Almost 30 years ago, the tight-knit sport of fencing suffered a tragic accident with the horrific death of world and Olympic champion Vladimir Smirnov. While the Soviet fencer’s death at the Rome World championships in 1982 shocked the sport to its core, the fatal accident proved to be a turning point in making fencing safer.
Smirnov was fencing West Germany’s Matthias Behr. Both stood over six-feet tall and attacked each other simultaneously in an attempt to establish an advantage. Smirnov’s former coach Alexander Perekalsky, 87, recalls, “Smirnov tried to block Behr’s blade with an upward parry, that Behr avoided. Both collided and Behr’s blade broke on Smirnov’s chest and by inertia he continued forward. The broken blade hits a brand new mask and goes through, hitting him above the left eye and into his brain.”Smirnov died some 10 days later after being taken off life support.
Ioan Pop, the international technical director for fencing’s governing body (FIE), said the current standard of safety in the sport owed much to the accident 30 years ago. “It was absolutely the accident,” said Romanian Pop. Pop is responsible for making sure fencing at the London Olympics is both safe as well as enjoyable to watch.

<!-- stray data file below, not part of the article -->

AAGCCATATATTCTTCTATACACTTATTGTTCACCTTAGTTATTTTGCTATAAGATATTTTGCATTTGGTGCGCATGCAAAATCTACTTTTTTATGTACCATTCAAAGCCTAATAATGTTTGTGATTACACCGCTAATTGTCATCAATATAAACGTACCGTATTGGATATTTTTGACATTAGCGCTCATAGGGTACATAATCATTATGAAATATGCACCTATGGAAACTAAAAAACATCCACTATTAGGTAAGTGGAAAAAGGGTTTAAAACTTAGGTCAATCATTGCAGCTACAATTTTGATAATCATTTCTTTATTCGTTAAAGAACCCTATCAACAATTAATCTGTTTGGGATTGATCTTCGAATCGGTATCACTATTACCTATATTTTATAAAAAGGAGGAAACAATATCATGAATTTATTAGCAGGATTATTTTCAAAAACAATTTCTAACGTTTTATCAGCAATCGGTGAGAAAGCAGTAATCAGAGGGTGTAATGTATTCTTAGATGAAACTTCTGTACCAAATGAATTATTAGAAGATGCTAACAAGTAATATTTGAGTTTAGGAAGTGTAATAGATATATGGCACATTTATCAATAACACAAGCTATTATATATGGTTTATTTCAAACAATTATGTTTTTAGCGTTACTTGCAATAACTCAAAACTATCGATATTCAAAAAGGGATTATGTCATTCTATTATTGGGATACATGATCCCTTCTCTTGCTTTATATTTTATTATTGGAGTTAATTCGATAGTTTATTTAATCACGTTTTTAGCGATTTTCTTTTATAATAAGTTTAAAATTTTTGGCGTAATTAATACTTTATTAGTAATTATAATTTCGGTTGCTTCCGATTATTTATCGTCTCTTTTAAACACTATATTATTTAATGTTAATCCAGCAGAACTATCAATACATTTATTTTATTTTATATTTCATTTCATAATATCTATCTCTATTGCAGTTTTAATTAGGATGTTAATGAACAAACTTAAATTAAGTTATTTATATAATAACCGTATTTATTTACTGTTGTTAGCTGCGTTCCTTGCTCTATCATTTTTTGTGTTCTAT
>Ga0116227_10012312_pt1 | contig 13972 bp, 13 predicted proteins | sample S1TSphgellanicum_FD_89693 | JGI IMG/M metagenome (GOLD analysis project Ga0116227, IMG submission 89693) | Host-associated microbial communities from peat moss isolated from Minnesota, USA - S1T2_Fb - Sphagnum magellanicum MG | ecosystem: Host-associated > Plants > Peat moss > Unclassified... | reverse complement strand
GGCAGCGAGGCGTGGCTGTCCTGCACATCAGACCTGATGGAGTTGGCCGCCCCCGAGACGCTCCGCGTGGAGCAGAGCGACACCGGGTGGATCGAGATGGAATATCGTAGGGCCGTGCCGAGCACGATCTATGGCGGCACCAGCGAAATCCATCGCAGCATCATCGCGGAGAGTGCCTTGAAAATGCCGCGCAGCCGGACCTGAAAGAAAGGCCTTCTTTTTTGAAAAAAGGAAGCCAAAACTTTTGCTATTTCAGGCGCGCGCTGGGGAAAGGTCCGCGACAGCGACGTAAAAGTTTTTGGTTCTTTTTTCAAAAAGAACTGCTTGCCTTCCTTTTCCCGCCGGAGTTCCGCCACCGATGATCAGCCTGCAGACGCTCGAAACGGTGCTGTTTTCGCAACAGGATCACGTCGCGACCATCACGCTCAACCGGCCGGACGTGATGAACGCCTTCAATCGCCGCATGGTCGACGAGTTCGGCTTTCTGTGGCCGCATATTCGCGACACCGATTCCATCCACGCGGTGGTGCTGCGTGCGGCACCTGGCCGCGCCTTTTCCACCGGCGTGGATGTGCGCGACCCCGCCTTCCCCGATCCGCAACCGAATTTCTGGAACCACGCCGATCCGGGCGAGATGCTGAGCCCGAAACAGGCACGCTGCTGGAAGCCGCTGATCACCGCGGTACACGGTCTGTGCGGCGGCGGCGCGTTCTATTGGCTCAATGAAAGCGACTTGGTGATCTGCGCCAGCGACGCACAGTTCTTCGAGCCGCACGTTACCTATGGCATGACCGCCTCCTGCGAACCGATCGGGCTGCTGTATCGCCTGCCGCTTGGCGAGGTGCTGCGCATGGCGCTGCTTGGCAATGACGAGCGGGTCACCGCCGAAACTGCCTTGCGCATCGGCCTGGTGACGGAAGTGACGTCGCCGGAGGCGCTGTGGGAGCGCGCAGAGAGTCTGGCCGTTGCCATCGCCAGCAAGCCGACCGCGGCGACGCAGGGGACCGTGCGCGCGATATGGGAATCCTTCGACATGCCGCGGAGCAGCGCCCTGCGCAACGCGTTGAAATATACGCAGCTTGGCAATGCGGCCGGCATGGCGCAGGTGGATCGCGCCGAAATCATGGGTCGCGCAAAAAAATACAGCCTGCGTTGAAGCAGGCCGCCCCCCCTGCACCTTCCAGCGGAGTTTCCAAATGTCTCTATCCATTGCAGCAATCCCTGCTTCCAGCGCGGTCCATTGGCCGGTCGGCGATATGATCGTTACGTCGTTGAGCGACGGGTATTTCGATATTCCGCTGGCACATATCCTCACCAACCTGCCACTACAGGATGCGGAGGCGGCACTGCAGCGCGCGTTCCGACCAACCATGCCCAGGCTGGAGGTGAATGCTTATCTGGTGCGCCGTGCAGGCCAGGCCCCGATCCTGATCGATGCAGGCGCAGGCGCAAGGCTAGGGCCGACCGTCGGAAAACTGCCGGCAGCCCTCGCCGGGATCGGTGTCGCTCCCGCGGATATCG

While safety is paramount, the real challenge is to ensure spectators can see the action, no easy task given the tip of a fencing blade is believed to be the second-fastest moving object at the Olympics after shooter’s bullet.
Massive floor lights wrapping around the fencing area will flash when the wireless electronic scoring equipment is set off by a touch either on or off the valid target. Slow-motion instant replay for judges are new for the Olympics this year and make decisions more transparent.
In an era of ballistic-grade fabric for uniforms, stronger steel, more rigid masks that stand up to 12kg punch tests, the banning of the running attack in saber, safety has improved and injuries severe enough to knock a competitor out of competition remain low.